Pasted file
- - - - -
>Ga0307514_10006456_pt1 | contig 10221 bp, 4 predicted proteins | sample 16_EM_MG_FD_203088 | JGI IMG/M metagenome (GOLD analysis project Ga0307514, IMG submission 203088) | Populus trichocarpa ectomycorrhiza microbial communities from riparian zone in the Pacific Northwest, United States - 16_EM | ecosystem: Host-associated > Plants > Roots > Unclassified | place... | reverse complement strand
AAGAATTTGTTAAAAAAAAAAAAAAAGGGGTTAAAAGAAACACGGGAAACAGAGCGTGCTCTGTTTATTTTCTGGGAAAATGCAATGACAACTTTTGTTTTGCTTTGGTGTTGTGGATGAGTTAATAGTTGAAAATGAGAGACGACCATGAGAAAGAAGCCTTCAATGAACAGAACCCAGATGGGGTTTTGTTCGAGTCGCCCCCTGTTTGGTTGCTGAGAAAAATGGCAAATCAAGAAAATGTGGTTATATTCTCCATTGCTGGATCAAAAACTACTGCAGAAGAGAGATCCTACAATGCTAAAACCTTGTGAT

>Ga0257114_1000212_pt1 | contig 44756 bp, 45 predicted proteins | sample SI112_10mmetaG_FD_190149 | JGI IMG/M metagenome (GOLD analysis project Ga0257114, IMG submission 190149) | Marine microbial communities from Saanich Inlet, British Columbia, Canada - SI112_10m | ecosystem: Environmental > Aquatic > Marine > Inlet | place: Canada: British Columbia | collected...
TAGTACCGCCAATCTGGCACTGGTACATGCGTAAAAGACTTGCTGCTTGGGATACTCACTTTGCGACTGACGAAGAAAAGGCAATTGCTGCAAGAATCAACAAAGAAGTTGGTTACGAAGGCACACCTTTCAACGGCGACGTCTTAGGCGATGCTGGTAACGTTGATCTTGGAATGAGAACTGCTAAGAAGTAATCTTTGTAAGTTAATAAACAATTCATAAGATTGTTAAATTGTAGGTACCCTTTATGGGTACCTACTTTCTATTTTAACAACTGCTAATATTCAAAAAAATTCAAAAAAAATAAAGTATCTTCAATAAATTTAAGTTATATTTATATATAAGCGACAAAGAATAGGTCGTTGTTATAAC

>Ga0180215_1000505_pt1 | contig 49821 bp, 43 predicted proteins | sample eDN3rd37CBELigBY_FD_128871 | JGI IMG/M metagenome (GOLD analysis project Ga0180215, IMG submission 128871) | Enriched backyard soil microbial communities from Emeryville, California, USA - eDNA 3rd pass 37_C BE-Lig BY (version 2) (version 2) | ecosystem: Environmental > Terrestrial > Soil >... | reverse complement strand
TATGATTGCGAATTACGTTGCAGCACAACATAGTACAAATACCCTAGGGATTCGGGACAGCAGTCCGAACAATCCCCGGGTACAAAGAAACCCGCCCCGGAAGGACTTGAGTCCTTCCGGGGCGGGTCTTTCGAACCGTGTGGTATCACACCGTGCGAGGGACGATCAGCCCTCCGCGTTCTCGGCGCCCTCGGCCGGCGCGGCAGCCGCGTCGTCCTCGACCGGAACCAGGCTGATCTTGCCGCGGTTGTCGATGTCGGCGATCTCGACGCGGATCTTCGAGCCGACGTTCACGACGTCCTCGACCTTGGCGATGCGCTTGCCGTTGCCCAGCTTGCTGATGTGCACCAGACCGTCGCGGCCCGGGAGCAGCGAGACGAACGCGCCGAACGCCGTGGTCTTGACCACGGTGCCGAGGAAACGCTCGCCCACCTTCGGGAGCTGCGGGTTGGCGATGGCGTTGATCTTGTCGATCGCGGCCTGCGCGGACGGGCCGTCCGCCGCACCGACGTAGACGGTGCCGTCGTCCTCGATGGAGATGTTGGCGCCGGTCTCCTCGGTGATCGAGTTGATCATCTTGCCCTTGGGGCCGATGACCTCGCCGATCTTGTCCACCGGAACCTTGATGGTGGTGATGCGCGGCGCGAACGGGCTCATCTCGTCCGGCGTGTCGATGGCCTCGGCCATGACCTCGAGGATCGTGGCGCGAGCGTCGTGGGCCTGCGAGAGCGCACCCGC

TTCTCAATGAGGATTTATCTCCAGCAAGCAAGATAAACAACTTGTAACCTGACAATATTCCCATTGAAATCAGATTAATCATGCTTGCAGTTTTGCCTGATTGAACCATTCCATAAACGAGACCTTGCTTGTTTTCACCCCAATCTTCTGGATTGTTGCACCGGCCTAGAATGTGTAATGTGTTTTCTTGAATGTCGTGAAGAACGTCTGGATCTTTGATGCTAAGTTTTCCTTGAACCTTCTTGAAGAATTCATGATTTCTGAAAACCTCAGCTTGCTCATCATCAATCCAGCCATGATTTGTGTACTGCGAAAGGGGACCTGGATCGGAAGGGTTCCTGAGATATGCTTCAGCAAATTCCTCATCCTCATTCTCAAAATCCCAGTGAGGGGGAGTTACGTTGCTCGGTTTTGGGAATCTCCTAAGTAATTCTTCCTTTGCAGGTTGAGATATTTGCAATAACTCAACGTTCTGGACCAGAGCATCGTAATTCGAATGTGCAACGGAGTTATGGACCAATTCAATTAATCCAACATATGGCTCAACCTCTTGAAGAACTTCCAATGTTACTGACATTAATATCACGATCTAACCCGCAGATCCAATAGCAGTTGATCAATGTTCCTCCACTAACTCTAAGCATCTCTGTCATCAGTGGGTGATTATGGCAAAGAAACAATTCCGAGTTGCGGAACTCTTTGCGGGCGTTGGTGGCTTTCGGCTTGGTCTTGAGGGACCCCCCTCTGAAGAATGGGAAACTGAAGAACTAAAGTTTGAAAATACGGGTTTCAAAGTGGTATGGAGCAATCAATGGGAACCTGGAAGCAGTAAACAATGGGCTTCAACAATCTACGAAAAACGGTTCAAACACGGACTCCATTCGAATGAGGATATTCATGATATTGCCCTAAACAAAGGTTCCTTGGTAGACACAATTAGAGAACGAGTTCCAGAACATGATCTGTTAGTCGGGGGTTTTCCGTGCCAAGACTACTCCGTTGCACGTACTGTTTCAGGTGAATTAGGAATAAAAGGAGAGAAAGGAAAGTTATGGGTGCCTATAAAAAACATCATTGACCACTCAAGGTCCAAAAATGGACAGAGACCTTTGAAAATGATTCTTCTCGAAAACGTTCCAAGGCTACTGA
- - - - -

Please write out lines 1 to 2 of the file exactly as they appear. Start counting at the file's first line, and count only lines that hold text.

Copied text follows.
>Ga0307514_10006456_pt1 | contig 10221 bp, 4 predicted proteins | sample 16_EM_MG_FD_203088 | JGI IMG/M metagenome (GOLD analysis project Ga0307514, IMG submission 203088) | Populus trichocarpa ectomycorrhiza microbial communities from riparian zone in the Pacific Northwest, United States - 16_EM | ecosystem: Host-associated > Plants > Roots > Unclassified | place... | reverse complement strand
AAGAATTTGTTAAAAAAAAAAAAAAAGGGGTTAAAAGAAACACGGGAAACAGAGCGTGCTCTGTTTATTTTCTGGGAAAATGCAATGACAACTTTTGTTTTGCTTTGGTGTTGTGGATGAGTTAATAGTTGAAAATGAGAGACGACCATGAGAAAGAAGCCTTCAATGAACAGAACCCAGATGGGGTTTTGTTCGAGTCGCCCCCTGTTTGGTTGCTGAGAAAAATGGCAAATCAAGAAAATGTGGTTATATTCTCCATTGCTGGATCAAAAACTACTGCAGAAGAGAGATCCTACAATGCTAAAACCTTGTGAT